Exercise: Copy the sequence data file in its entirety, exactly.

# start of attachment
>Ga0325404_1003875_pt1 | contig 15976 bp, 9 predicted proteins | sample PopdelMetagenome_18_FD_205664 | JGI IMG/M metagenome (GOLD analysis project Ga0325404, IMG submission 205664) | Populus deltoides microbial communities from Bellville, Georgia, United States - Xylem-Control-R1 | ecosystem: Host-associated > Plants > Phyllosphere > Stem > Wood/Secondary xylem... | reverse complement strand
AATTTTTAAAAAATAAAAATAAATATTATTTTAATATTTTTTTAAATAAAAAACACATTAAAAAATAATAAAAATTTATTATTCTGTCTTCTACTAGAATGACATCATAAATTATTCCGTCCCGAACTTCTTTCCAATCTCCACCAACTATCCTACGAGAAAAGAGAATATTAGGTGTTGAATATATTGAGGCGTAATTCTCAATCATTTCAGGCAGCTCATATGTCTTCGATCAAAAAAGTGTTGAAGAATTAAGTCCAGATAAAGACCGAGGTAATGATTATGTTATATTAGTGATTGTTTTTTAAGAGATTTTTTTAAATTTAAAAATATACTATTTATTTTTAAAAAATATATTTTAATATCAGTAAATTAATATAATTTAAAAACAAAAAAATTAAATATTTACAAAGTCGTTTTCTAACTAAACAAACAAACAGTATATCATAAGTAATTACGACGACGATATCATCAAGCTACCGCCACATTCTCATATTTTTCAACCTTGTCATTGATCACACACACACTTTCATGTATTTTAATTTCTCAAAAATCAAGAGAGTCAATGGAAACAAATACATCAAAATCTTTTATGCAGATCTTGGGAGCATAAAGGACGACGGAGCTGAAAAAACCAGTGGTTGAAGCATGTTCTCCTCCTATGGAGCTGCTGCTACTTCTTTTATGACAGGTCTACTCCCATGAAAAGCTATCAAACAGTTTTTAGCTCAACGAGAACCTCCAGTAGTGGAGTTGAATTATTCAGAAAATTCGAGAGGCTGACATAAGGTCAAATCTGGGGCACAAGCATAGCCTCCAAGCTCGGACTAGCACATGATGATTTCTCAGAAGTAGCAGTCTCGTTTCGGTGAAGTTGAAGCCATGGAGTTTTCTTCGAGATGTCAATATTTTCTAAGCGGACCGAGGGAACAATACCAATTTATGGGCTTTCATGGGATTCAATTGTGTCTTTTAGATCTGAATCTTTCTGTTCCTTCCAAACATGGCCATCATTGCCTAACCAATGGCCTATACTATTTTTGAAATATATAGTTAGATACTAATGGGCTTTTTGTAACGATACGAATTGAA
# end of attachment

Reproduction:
>Ga0325404_1003875_pt1 | contig 15976 bp, 9 predicted proteins | sample PopdelMetagenome_18_FD_205664 | JGI IMG/M metagenome (GOLD analysis project Ga0325404, IMG submission 205664) | Populus deltoides microbial communities from Bellville, Georgia, United States - Xylem-Control-R1 | ecosystem: Host-associated > Plants > Phyllosphere > Stem > Wood/Secondary xylem... | reverse complement strand
AATTTTTAAAAAATAAAAATAAATATTATTTTAATATTTTTTTAAATAAAAAACACATTAAAAAATAATAAAAATTTATTATTCTGTCTTCTACTAGAATGACATCATAAATTATTCCGTCCCGAACTTCTTTCCAATCTCCACCAACTATCCTACGAGAAAAGAGAATATTAGGTGTTGAATATATTGAGGCGTAATTCTCAATCATTTCAGGCAGCTCATATGTCTTCGATCAAAAAAGTGTTGAAGAATTAAGTCCAGATAAAGACCGAGGTAATGATTATGTTATATTAGTGATTGTTTTTTAAGAGATTTTTTTAAATTTAAAAATATACTATTTATTTTTAAAAAATATATTTTAATATCAGTAAATTAATATAATTTAAAAACAAAAAAATTAAATATTTACAAAGTCGTTTTCTAACTAAACAAACAAACAGTATATCATAAGTAATTACGACGACGATATCATCAAGCTACCGCCACATTCTCATATTTTTCAACCTTGTCATTGATCACACACACACTTTCATGTATTTTAATTTCTCAAAAATCAAGAGAGTCAATGGAAACAAATACATCAAAATCTTTTATGCAGATCTTGGGAGCATAAAGGACGACGGAGCTGAAAAAACCAGTGGTTGAAGCATGTTCTCCTCCTATGGAGCTGCTGCTACTTCTTTTATGACAGGTCTACTCCCATGAAAAGCTATCAAACAGTTTTTAGCTCAACGAGAACCTCCAGTAGTGGAGTTGAATTATTCAGAAAATTCGAGAGGCTGACATAAGGTCAAATCTGGGGCACAAGCATAGCCTCCAAGCTCGGACTAGCACATGATGATTTCTCAGAAGTAGCAGTCTCGTTTCGGTGAAGTTGAAGCCATGGAGTTTTCTTCGAGATGTCAATATTTTCTAAGCGGACCGAGGGAACAATACCAATTTATGGGCTTTCATGGGATTCAATTGTGTCTTTTAGATCTGAATCTTTCTGTTCCTTCCAAACATGGCCATCATTGCCTAACCAATGGCCTATACTATTTTTGAAATATATAGTTAGATACTAATGGGCTTTTTGTAACGATACGAATTGAA